With our massively consuming, wasteful and self-indulgent time spent on earth, our death should give the planet a momentary pause in celebration of the carbon footprint that will no longer be plaguing the earth. But with our equally demanding funeral and post-life preparations, our death may just top off a wasteful life led with another human need put before the planets.
As much as our lifestyles like to reject it, we are organic organisms so our bodies should harmlessly degrade into the earth to become part of the cycle of life and death as nutrients for new growth. But the way in which we swaddle, bury, and burn our mortal binds has incredible impact on the environment. Even funerals with their massive injection into the cut flower industry, are culpable in the colossal use of pesticides and chemicals that scourge the earth.
Traditional burials are an industry in themselves, responsible for a catalogue of obtrusive, unnecessary, and expensive services to immortalise, at least until the end of the funeral, our earthly substance. Ultimately, a body will decompose, right along with swathes of toxic chemicals and pollutants that are an inherent part of our ritualistic death culture straight into the nearest water source.
Embalming, as a standard industry practice, involves massive amounts of formaldehyde, a known carcinogen, to preserve the body until it gets to the ground. With no environmental or health benefits, it is purely for show, particularly with open-casket funerals. Once the coffin lid is shut and later degraded into the ground, this chemical has the potential to leak into the ground. The coffin, typically made from a luxurious solid wood heavily lacquered in varnish and more formaldehyde resin which enter into the ground along with the embalming liquid. Even a life led with an attempt to reduce unnecessary resource use is not virtuous in death.
As we lose more and more of our land space to account for our booming population and encroaching cities, even the land designated for burials is no longer a sustainable option. In 2013 a survey of towns and counties indicated that within the next couple decades we’ll have no room left in the cemetery. Even now across the country, carparks and greenfield land, that could have been used to grow crops in preparation for future food shortages, is having to be dug up to make way for our dearly departed. Despite 77% of people in 2017 opting for cremation over burial, new policies are becoming imperative to allow for grave re-use; to remove the remains from graves over 75 years old, dig a bigger pit, pop them back in and put new coffins on top.
There are no environmental sins expunged from choosing cremation. Having to run at 760-1150 degrees Celcius for up to 75 minutes, turning to ashes and dust requires 110 litres of fuel, 285-kilowatt hours of gas, 15 kWh of electricity and releases 240kg of carbon dioxide per cremation – roughly the same amount of energy use as a living person for a week. To top it all off, the lifestyles we chose in our living moments may just have the last word, as in a final moment of environmental defiance the burning of metals from old dental fillings is responsible for 16% of the UK’s entire mercury pollution.
Whether we chose a life led more simply or attempt in our last mortal milestone to repent our ecological moments of transgression, there is an opportunity for environmental atonement in death. To return our corporeal material to the earth naturally like all other organisms on the planet without horrifying our grieving family and friends, biological and degradable caskets made from untreated wood, reeds and even cardboard that break down quickly into harmless compounds that are naturally reabsorbed into the soil. Without the unnecessary use of embalming fluid – though organic ones are an option – these bio-based alternatives can offer a toxic-free transition into the great beyond. Green burials are available that minimise the impact of death without disturbing the natural land. Sites dedicated to these burials are vast forests instead of carved out flatlands that are intimately manicured between tombstones, instead allowing your earthly remains to be recycled into new living things.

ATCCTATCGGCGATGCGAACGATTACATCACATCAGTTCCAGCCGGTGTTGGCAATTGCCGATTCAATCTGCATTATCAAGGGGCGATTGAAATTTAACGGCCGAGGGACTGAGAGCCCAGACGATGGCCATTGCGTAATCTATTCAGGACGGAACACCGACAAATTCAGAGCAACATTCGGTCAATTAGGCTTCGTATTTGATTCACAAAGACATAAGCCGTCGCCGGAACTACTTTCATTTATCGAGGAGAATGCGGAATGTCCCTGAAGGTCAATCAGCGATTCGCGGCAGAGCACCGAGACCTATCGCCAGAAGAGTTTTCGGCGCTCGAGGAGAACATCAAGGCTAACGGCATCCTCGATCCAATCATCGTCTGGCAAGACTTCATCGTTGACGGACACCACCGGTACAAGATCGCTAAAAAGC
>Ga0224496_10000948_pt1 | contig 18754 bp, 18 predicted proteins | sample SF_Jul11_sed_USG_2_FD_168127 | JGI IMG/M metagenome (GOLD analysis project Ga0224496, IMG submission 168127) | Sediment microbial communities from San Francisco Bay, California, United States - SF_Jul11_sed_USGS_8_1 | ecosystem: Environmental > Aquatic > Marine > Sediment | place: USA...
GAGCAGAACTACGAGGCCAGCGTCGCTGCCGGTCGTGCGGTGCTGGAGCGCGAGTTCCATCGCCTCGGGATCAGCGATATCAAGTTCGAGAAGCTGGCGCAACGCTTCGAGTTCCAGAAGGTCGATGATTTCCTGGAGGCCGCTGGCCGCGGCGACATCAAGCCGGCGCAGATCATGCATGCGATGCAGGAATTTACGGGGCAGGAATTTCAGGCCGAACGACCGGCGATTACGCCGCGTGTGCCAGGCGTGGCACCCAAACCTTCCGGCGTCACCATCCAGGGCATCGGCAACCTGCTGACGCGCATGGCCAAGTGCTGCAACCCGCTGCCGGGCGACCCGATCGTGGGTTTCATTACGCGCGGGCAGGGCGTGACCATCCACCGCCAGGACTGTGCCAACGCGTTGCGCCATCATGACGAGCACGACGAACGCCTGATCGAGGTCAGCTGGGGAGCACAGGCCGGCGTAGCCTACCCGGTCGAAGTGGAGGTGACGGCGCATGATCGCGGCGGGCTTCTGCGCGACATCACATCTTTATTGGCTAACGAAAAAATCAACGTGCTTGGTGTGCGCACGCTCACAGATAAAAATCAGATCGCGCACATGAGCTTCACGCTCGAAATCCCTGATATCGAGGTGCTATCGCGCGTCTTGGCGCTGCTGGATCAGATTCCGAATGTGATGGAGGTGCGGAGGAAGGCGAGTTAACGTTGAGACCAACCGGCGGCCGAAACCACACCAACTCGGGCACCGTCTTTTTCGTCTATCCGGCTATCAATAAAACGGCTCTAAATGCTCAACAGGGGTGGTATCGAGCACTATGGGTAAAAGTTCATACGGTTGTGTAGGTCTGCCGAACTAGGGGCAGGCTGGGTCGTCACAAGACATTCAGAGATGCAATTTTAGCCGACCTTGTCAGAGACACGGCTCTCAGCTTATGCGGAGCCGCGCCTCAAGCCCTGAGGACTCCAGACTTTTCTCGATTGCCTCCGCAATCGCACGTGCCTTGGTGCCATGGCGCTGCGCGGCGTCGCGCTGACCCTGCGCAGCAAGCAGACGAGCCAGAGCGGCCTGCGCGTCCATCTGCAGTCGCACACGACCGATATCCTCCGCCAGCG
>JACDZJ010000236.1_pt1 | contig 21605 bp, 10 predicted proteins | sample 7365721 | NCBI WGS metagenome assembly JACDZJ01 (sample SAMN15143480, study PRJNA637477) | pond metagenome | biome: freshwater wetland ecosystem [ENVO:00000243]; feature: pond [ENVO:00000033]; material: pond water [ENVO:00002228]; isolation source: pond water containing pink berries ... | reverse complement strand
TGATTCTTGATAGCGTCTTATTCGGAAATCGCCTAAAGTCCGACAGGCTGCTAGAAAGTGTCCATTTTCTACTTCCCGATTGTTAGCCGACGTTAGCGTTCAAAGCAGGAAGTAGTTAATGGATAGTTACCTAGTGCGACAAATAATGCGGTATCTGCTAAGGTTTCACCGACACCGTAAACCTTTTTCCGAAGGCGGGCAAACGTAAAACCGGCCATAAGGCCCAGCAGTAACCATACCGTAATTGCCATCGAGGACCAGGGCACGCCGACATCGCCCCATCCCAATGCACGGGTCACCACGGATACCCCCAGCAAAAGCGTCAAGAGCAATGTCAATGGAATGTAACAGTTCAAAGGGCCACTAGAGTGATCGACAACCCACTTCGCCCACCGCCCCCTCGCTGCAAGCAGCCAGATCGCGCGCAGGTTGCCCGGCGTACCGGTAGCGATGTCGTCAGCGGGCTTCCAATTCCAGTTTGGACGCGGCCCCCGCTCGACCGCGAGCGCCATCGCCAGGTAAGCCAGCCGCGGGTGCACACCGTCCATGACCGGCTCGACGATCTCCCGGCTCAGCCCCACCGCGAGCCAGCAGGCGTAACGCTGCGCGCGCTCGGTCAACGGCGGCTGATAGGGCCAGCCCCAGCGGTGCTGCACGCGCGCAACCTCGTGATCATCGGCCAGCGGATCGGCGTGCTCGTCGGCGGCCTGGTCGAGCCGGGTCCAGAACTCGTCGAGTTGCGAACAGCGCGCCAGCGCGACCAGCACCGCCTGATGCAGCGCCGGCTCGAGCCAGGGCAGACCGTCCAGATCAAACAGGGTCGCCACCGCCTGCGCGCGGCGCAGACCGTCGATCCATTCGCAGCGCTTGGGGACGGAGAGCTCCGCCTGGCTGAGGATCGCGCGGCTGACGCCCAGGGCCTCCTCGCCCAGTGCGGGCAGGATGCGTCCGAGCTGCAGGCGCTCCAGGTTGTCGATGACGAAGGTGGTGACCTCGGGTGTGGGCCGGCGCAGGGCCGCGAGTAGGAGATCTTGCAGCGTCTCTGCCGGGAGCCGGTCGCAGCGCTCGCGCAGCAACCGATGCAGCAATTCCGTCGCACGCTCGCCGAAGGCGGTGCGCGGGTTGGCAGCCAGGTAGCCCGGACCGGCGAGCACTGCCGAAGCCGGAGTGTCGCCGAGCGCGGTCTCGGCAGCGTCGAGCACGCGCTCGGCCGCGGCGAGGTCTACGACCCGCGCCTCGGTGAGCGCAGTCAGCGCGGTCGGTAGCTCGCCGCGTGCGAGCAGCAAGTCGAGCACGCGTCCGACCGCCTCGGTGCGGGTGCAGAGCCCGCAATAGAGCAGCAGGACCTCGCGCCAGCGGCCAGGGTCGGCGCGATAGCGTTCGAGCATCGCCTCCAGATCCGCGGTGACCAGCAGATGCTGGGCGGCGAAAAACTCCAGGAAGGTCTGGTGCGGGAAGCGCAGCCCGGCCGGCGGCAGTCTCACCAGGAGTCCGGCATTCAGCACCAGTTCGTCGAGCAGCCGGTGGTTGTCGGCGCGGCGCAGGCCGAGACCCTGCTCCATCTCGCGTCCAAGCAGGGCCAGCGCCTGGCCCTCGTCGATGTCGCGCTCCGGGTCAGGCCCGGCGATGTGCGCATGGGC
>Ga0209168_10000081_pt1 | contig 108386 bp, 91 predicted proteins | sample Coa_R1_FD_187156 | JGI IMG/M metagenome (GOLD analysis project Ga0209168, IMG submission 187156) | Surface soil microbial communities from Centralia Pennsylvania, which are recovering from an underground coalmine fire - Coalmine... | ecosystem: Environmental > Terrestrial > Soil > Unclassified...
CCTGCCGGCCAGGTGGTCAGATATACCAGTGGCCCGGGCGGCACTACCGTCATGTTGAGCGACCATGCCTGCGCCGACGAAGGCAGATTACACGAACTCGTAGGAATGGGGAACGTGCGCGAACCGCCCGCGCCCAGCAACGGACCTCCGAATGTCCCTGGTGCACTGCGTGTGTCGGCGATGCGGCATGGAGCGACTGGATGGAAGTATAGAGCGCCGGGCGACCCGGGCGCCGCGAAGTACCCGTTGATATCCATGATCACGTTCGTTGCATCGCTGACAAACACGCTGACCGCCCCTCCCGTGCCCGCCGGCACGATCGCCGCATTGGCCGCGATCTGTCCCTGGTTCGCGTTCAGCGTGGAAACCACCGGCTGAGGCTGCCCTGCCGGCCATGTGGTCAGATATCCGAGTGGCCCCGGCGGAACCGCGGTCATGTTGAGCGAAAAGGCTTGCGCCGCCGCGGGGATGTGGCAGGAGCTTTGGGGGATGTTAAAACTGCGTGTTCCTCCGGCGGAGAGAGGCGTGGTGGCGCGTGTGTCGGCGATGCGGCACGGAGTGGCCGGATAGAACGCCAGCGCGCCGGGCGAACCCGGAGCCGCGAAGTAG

If these aren’t your style, there are more distinctive ways to leave your mark on this world beyond a chemical trail leaching through the soil. Solar powered crematoriums offer a less energy intensive departure and mean your ashes can be stored in an urn that holds the seeds of a tree, to leave your loved ones a living marker of your time on earth. But if your style was more ostentatious, try being launched into sea to become organic fish food (though there’s a waiting list for this and just 3 sites in the UK that are licensed), or a flameless chemical cremation known as a resomation by getting dissolved in an alkaline solution which uses only 90 kW-hr of electricity.
While these extravagant ways to go may not be the most thriving industry, traditional burials along with their rituals are dropping in popularity. While those currently burying loved ones of past generations may not be feeling the environmental pressure and are still duty-bound to conventional internments, younger generations will develop new, more sustainable and less expensive departure practices. Our perception of what is necessary is changing on a daily basis in a world fraught with the threat of resource scarcity and atmospheric changes. Products are changing, lifestyles are adapting, and power-grids are shifting. In this new order of things that puts environmental sanctity above tradition, who’s to say a big box in a field of others, or ritualistically burning the deceased is the best way to honour those no-longer physically here? While the concept of a literal forest of your ancestors may sound like the beginning of a nightmare, its preferable to the real world horror story of a climatically induced apocalypse that may just be right around the corner.